The ten remarkable songs of Unsung Passage are long-distance distillations of such experiences, of events lived and places seen and pondered and ultimately poured into reflective anthems for our harried times. During “Like a Dream,” a gentle gallop of grinning harmonica and trickling guitar, Gustafson explores the balance of existence from a hillside vantage. He sees the curve of the earth while pondering his need for a paycheck, a moment that eternally pits the banal against the beautiful. “The Broken Side of People Everywhere” is a gorgeous love song written with the wisdom of someone who knows that nothing is forever or perfect, that there’s no real risk in a life where everything ends, anyway. There are meditations on mortality and devotion (the flute-laced dream “My Other”), on money and temporality (the banjo trot “The Giver”), and on impermanence and acceptance (the achingly gorgeous “Pale November Dew.”) This isn’t Gustafson’s idle speculation about life and the world; these are the realizations of a restless mind, of a songwriter who sings “this old town ain’t gonna watch me die” and means it.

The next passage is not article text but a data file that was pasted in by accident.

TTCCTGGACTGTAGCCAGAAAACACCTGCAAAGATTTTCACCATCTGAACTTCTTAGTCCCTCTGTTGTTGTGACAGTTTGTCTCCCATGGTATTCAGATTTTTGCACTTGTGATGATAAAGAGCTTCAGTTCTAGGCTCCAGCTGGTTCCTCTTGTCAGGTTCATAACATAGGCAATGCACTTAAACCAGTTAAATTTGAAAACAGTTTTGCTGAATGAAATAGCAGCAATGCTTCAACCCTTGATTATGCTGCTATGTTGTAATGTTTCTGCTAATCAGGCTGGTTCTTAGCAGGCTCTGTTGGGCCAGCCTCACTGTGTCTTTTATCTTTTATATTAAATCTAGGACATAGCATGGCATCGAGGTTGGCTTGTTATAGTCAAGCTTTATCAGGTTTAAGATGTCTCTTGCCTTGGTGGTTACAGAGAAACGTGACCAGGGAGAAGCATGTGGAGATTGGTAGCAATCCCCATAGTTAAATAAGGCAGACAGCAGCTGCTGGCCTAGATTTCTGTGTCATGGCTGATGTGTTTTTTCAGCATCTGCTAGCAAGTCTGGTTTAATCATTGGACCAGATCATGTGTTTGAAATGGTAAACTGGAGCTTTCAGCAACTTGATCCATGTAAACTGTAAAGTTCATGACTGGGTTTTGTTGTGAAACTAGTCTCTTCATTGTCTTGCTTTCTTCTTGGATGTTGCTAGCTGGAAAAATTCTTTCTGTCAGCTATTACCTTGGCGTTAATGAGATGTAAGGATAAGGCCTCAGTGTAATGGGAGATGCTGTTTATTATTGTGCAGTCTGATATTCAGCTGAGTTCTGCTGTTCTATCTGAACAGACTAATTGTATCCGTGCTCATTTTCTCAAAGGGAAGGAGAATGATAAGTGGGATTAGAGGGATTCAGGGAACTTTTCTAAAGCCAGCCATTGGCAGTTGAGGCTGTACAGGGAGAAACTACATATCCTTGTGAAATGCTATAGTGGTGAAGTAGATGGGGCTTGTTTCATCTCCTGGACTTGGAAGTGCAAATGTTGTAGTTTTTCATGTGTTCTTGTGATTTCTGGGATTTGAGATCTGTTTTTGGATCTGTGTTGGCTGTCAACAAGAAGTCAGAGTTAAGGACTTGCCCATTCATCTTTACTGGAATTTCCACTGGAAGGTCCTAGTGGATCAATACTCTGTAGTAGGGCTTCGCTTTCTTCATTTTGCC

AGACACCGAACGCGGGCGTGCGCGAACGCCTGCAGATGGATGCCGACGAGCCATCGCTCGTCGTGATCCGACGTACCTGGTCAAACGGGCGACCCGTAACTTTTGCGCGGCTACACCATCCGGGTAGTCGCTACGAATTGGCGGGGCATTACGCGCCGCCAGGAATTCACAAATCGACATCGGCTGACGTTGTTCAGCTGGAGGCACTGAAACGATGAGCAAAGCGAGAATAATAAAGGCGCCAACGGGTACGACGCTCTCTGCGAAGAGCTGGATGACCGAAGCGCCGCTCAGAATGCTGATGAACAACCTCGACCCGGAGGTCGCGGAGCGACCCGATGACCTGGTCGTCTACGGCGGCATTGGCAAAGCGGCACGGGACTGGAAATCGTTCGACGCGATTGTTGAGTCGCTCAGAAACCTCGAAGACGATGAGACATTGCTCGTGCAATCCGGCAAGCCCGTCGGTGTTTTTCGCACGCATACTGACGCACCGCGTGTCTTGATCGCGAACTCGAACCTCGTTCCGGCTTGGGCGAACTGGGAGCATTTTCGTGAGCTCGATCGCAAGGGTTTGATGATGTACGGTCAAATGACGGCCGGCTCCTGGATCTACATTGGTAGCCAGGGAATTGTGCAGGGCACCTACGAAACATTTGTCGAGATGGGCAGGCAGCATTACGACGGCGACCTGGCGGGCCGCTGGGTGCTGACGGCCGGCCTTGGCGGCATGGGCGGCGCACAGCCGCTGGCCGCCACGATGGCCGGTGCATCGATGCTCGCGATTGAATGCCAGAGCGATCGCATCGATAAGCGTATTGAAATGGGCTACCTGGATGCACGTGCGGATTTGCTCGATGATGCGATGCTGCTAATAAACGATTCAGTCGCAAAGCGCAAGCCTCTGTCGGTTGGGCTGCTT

Gustafson recorded these songs much as they were written—during short summer sojourns away from the road, when he and a quartet of friends could gather in the Chapel Hill studio The Rubber Room for two-day sessions. Longtime North Carolina confidants and collaborators James Wallace, Jeff Crawford, and Casey Toll form the rhythm section, while Mountain Man’s Molly Sarlé harmonizes softly and adds a filigree of unexpected flute. Other friends offer fiddle and percussion, cello and extra guitar, softly padding songs that stand as statements unto themselves. “Sitting down with an acoustic instrument and making a song, singing, and playing it was the idea,” says Gustafson. “I’ll follow a song to wherever it goes, but I tried to keep this one in the room. This sounds like what we played, what you’re hearing.” These ten songs are snapshots in time, then, glimpses at the sorts of emotional upheavals and adjustments we’re all forced to face as we move from day to day and, as in Gustafson’s way, place to place. The familiar sounds of Unsung Passage, a reflection of Americana bedrock, present a comforting score for some of life’s most uncomfortable situations. But they will pass. “Ain’t it all right?” Gustafson demands at one point. “Ain’t it all like a dream?” After all that living, it surely is.

Ramonda Hammer with Special Guests The Nerd Herders and Liss Victory